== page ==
I'm turning 40 this year, celebrating four decades of adventure, exploration, creating, learning, growing, loving and being loved.
I've had the privilege of participating in countless community projects, political movements and artistic collaborations. But the most special collaboration I've ever participated in began 10 years ago -- and I've never mentioned it publicly, until today.
Most commitments in life come with an escape clause. You can join a group and later decide to leave. You can accept a job and then quit. Deep friendships can slowly fade. And even marriages, allegedly the ultimate act of commitment, have an escape mechanism which we all know is used frequently. But to be asked by someone to participate in the act of creating a child... this was truly sacred. Patty and Gabe were inviting me on a journey that we would share till our last breaths, together, inextricably connected as a family. It was perhaps the deepest expression of faith and confidence in who I am, that I had ever felt.
It took about two seconds for me to decide. The answer was yes. I love children enormously. They brighten my life more than any other source of joy. I was also attracted to the challenge of being part of a non-traditional family in a world that encourages conformity in so many ways. And I have tremendous amounts of respect for both Patty and Gabe. The faith and trust that they were investing in me was entirely reciprocal.
They were both surprised at how quickly I accepted the proposal. They told me to think about it further. A week passed, and they asked me again. My answer was the same: Without hesitation.
Santiago was born in February, 2005. He's turning 10 years old next year. I love him more than anything. I've spent a decade watching in awe as he's grown. I'm so proud to be his dad, and to be a part of Patty and Gabe's family.
But some of my own friends still don't know about him, and most of my extended family doesn't know either! I'd like to explain why, and also explain why I want to suddenly share it with you now.
1. Privacy. All parents maintain a certain level of privacy about their newborn kids, but the level of privacy changes drastically from family to family. While some parents post an endless stream of baby pictures on social media, others are very strict about keeping photos -- or even the name -- of their toddlers private and personal. I wanted to let the moms choose their own level of privacy, and I felt the best way for me to do that was to simply keep the whole thing to myself. I told my immediate family, of course, and a handful of my closest friends. But that was it. Anything else would seem, to me, an invasion of Patty and Gabe's privacy. But that was 10 years ago. Santiago is growing up, and his moms are less worried about the boy's privacy than they were when he was a toddler.
I asked them a few months ago if I could be more public about the family. The answer was: "You should ask the boy. He's old enough now to make his own decisions." That was a life-altering moment for me. For some reason, part of me had ridiculously assumed that this project would always be a three-way collaboration. Or, at least I hadn't imagined that the fourth voice would play an active role so soon. I asked Santiago if I could tell all my friends that he was my son. He said yes. Of course, before I asked him, I had to ask him if he actually knew he was my son. That may sound strange to you, but the truth is that we had never really talked about it. We spend lots of time together, the way an active uncle would, and he's always simply called me "Mez," as all my friends do. At what age do you tell a kid you don't live with, "Oh, hey -- I should mention, I'm your dad"? It's hard to bring up that conversation. And to be honest, it just never seemed important -- in the moment -- to bring it up. We were having fun, all the time. And that was all that mattered.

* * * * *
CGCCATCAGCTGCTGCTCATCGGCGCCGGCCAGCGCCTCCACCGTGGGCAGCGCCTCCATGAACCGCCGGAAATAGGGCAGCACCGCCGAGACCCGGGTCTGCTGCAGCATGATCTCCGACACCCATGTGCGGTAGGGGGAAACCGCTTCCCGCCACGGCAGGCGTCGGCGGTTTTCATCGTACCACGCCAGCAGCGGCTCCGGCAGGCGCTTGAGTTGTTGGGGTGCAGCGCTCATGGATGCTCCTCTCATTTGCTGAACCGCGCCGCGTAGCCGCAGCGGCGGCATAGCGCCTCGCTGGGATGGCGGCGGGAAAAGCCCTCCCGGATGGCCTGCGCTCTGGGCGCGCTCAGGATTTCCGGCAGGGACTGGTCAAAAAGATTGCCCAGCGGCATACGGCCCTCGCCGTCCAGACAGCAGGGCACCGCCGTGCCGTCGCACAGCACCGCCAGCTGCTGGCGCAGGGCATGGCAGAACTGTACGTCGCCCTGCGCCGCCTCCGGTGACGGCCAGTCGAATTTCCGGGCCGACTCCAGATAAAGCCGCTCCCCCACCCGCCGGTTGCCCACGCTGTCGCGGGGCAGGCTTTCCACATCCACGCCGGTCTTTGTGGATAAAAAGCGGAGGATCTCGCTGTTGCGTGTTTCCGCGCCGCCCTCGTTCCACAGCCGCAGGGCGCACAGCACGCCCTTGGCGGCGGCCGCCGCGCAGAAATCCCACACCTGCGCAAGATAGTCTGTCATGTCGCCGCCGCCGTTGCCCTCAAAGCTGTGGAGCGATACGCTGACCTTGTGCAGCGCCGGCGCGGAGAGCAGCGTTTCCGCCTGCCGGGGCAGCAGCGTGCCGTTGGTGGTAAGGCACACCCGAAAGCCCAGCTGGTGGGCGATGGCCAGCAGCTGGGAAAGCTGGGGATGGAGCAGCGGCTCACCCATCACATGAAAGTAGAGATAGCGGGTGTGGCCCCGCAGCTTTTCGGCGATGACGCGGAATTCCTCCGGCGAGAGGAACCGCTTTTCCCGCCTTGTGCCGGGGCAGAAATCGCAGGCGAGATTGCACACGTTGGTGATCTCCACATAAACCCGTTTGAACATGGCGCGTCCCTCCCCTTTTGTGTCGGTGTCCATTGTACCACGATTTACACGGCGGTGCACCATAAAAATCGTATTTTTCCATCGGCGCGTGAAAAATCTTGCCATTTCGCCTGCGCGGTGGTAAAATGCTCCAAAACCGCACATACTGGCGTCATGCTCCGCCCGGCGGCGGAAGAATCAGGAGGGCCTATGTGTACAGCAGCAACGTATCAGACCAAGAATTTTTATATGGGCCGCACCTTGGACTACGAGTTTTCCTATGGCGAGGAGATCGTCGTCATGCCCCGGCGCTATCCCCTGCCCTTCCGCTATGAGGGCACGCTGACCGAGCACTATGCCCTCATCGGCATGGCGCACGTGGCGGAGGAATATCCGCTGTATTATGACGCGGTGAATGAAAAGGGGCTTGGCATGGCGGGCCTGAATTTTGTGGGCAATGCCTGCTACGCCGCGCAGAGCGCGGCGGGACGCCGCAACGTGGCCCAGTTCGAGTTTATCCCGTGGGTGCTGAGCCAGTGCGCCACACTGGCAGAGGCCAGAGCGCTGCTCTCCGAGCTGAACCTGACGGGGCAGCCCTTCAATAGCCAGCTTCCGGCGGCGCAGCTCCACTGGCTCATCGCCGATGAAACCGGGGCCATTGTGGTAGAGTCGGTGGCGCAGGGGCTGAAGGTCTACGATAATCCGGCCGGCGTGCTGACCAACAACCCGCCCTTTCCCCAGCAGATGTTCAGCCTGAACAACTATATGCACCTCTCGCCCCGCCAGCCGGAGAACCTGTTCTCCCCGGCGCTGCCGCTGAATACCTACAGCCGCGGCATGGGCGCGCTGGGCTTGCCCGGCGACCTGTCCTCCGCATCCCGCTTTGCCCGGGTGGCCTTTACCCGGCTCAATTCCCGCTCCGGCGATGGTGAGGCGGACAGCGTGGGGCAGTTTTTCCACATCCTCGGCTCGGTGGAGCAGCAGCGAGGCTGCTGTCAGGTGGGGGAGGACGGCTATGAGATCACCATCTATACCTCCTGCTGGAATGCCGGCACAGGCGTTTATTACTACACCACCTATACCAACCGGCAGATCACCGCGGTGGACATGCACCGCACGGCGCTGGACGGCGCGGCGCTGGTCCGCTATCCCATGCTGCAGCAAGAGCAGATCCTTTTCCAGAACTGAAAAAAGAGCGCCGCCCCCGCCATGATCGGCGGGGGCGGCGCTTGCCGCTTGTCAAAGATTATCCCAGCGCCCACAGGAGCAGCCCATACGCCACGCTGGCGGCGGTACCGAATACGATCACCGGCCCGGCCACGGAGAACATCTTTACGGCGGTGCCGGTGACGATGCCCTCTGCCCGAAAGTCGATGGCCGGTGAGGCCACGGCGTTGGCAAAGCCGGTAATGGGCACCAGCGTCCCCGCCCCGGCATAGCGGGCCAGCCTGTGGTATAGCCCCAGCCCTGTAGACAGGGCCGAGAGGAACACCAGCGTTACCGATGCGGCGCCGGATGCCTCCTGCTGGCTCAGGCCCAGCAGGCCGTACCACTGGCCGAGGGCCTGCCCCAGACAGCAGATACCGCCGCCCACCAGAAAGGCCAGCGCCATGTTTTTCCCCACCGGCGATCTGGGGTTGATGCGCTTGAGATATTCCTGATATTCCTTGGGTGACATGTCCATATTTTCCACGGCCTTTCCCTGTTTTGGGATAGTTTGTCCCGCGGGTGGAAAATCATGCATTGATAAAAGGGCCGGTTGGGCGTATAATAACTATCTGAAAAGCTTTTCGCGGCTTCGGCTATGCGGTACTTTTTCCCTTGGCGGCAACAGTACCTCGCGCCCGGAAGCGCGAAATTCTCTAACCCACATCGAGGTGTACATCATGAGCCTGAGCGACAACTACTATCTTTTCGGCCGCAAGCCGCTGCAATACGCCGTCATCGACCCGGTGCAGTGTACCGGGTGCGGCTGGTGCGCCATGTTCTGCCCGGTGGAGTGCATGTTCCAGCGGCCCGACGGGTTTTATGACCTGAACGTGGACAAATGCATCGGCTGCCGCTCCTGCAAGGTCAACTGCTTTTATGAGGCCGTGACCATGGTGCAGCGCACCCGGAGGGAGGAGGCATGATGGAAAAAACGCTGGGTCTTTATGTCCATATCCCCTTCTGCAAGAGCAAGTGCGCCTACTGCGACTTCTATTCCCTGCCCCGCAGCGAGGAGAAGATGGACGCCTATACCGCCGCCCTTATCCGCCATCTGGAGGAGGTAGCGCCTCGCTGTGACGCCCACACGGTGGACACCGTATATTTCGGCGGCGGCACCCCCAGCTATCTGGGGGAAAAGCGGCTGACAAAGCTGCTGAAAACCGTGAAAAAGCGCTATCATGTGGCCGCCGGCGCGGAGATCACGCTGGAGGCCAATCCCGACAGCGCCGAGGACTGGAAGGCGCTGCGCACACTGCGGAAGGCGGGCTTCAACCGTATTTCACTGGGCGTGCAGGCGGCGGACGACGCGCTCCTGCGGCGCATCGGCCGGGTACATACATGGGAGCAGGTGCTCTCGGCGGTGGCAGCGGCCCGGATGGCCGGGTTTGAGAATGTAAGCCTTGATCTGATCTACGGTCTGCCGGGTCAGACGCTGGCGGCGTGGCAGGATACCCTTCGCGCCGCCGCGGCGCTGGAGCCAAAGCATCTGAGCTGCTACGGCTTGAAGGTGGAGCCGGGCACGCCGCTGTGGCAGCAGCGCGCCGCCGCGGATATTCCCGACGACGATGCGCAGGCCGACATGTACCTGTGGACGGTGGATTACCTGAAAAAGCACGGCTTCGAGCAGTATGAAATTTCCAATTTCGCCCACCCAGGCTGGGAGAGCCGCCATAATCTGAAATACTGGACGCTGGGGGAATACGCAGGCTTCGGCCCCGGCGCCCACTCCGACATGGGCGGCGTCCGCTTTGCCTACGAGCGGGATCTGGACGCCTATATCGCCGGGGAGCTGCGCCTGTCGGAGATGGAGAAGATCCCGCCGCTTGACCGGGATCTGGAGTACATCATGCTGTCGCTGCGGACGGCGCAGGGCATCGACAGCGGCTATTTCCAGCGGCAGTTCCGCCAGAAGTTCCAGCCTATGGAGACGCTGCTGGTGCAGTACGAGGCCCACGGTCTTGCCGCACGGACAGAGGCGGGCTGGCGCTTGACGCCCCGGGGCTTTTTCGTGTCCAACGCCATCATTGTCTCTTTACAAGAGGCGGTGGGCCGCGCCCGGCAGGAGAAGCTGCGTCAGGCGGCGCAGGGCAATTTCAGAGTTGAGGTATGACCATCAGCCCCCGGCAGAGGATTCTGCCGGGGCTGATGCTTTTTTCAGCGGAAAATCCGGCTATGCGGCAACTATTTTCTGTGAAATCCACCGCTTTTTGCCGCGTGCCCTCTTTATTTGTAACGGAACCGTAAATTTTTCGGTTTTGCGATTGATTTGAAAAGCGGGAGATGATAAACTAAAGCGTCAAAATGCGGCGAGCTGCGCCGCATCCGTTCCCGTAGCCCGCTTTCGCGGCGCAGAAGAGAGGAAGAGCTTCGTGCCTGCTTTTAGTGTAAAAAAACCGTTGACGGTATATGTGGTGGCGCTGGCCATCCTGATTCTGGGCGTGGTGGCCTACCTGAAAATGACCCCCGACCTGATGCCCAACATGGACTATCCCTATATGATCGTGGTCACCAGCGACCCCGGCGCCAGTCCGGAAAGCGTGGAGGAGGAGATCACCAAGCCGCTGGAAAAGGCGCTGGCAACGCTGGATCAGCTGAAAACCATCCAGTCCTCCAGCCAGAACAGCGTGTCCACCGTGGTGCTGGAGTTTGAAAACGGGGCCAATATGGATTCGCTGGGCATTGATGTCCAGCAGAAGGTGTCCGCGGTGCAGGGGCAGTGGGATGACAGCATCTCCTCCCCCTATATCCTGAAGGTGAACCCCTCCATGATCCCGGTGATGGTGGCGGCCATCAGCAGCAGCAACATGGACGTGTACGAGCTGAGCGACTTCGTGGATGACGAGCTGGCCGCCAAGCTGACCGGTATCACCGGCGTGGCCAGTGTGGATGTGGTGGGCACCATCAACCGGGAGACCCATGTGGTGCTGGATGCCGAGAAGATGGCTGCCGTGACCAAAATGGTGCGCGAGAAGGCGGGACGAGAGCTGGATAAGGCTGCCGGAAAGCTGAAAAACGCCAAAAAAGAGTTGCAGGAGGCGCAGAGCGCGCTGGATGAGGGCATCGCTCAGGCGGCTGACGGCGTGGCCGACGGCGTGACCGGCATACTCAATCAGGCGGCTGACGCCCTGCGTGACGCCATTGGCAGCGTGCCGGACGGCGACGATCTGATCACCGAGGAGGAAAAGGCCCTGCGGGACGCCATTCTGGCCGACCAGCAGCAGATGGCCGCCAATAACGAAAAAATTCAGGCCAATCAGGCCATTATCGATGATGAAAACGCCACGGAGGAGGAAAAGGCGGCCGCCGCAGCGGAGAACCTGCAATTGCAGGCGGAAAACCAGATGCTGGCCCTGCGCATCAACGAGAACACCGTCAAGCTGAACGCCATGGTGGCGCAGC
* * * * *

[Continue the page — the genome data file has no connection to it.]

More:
For years, close friends and family would repeatedly ask me: "Does he know yet?" I think my answer surprised them. I simply said "I'm not sure. We haven't talked about it. I don't think it even matters. He knows I love him, and I know he loves me. And I'm not even sure that he would care. After all, the word 'Dad' might not carry a lot of weight to a toddler who didn't have the experience of having a father in the house." So, a few months ago, I finally had a talk with him. It went something like this:
"Hey, so I'm your dad."
"Yeah, I know."
"So, you can still call me Mez, or if you ever wanna call me 'Dad,' you can."
"Are you ok with me calling you my son?"
"So, it's kind of like Darth Vader and Luke Skywalker, right? I'm your father... but it's complicated."
"...And I promise I'll never cut off your hand." (He seemed relieved).
I also asked him if I could write this piece. And he said yes. So I did.
2. Social Media. Ten years ago, Facebook didn't exist. So there was no forum to announce things to EVERYONE with one click, the way that we now routinely announce engagements, graduations, pregnancies, etc. There was word-of-mouth and there was email. So at the time, I told my immediate family and my closest friends, I sent an email to a small group of people, and that was it. Now, 10 years later, I have 5,000 "friends" on Facebook and I share a lot of my life with them. I post stories and photos about all the most important things in my life. But I've never once posted anything about him.
And for a while, I didn't really care. It was kinda fun to have a secret part of my life. But I want to start sharing pictures of him for two reasons. First: Jealousy! I'm almost 40, so almost all of my friends have kids. And 90% of what they post on their Facebook is about their kids. When they spend a fun day with their kids on Centre Island or at a birthday party, they post pictures and everyone writes, "Oh my god, he/she is so cute!" and everyone feels good about the cycle of life and the cuteness of children.
But when I go to Centre Island with the boy or to his birthday party (I've been to 10 of them), I come home, upload my photos (well, the first few birthdays were on rolls of film) and then... I do nothing. I've never posted a single picture of the boy. Why? Because it's awkward to post a picture of your child when many of your own friends and some family don't know about him! Imagine the thread: